Louis Desjardins schrieb:
> Guillermo Espertino a écrit :
>> Even though I agree that most of the CMYK cases mentioned use CMYK
>> almost as spot colors, I can think of a very common usage scenario in
>> Graphic Design where you need to be able to edit CMYK directly:
>> Corporate colors.
>> Most frequently Pantones. Brands have their corporate colors and ask
>> designers to use them, but they can not always afford extra spot passes
>> in offset press, so the colors have to be converted to the most
>> aproximate CMYK combination (the Pantone Bridge catalog is for that).
>> So you have to adjust the color of a photograph of a sign, a truck and a
>> producto of your client to their corporate CMYK color.
>> It's a photograph, you need CMYK, you can't use spot.
just to be shure (i'm probably just paraphrasing Andrew A. Gill's follow-up):
I think this task can be done equally well in an RGB space, say sRGB.
If Pantone's Bridge has sRGB approximations, it should be trivial. If not,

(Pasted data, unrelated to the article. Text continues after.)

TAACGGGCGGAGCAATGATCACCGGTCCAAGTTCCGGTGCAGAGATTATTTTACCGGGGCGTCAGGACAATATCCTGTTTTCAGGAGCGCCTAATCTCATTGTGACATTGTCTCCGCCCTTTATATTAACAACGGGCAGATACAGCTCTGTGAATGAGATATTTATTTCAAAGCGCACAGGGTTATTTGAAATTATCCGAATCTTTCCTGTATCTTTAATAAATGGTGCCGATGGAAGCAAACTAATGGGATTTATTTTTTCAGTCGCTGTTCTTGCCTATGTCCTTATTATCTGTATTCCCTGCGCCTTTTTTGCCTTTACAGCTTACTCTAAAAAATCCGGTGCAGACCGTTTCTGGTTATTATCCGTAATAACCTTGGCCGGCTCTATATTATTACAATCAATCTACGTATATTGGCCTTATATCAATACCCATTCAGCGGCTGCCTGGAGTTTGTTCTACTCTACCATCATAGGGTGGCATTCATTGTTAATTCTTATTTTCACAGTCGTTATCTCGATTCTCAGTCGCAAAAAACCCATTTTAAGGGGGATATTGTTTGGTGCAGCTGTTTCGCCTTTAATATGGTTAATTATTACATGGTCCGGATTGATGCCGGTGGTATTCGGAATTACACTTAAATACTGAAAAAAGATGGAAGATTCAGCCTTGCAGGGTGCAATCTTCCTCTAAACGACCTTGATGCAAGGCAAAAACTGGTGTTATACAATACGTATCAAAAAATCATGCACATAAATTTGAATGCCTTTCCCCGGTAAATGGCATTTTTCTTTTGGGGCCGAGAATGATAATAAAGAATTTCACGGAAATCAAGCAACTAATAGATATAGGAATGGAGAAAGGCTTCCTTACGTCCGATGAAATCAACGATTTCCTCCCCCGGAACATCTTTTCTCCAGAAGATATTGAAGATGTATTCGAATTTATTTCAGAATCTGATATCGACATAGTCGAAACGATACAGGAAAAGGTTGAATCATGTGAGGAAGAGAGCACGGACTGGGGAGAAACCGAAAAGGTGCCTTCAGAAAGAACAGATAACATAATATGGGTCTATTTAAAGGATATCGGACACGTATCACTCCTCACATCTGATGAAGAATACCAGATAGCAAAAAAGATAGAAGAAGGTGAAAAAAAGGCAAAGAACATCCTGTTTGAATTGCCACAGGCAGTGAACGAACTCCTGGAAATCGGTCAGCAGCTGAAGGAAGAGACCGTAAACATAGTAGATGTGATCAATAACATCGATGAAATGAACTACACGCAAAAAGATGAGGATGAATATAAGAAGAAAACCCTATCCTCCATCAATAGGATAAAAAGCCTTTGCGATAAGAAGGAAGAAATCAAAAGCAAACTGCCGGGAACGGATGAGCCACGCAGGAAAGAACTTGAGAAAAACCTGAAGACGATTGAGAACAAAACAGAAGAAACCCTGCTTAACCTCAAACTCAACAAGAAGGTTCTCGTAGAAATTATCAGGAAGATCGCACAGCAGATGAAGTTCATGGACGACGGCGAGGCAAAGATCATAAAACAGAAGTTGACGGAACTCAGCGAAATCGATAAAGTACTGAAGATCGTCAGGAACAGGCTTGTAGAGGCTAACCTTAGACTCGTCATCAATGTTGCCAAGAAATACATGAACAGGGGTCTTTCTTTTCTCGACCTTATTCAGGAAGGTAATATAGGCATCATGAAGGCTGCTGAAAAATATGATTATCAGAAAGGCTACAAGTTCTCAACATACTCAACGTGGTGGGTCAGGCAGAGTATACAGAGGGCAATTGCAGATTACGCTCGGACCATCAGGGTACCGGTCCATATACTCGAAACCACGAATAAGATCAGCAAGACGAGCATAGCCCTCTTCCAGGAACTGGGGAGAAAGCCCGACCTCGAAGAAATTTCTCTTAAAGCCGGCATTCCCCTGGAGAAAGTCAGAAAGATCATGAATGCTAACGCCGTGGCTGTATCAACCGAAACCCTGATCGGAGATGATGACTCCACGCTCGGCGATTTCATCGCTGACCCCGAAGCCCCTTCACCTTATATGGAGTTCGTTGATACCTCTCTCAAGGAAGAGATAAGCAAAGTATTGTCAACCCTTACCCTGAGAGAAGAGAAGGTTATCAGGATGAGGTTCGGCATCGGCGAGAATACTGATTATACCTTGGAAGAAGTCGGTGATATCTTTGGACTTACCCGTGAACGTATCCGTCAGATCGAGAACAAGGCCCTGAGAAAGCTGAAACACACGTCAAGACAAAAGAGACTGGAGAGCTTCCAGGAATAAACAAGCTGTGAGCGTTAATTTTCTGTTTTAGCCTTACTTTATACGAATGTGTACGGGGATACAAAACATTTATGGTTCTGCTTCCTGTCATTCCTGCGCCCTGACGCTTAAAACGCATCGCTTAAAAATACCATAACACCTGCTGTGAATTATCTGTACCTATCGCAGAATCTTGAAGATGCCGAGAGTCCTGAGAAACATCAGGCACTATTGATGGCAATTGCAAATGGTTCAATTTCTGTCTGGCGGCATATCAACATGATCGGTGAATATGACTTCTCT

you have to convert that single color from your best-guess CMYK to sRGB first.
Thanks to GEGL's dynamic nature, the sRGB->CMYK separation will be "live", so
the resulting CMYK can be cross-checked immediately, like read-after-write with
good old audio tapes.
>> This is a very common scenario, and it's a task for a image manipulation
> I cannot agree more. It’s day-to-day work, day-to-day reality.
> We could add dozens of examples, I guess.
Please do so. The general need for CMYK support beyond mere color separation
has been put out quite clearly. Yet AFAIKS none of the examples has shown a
requirement for doing actual image processing in CMYK space (which is
a good thing, btw). By this i mean anything which can't be done by processing
the "plates" as separate grayscale channels (see Øyvind Kolas's post).
Gimp-developer mailing list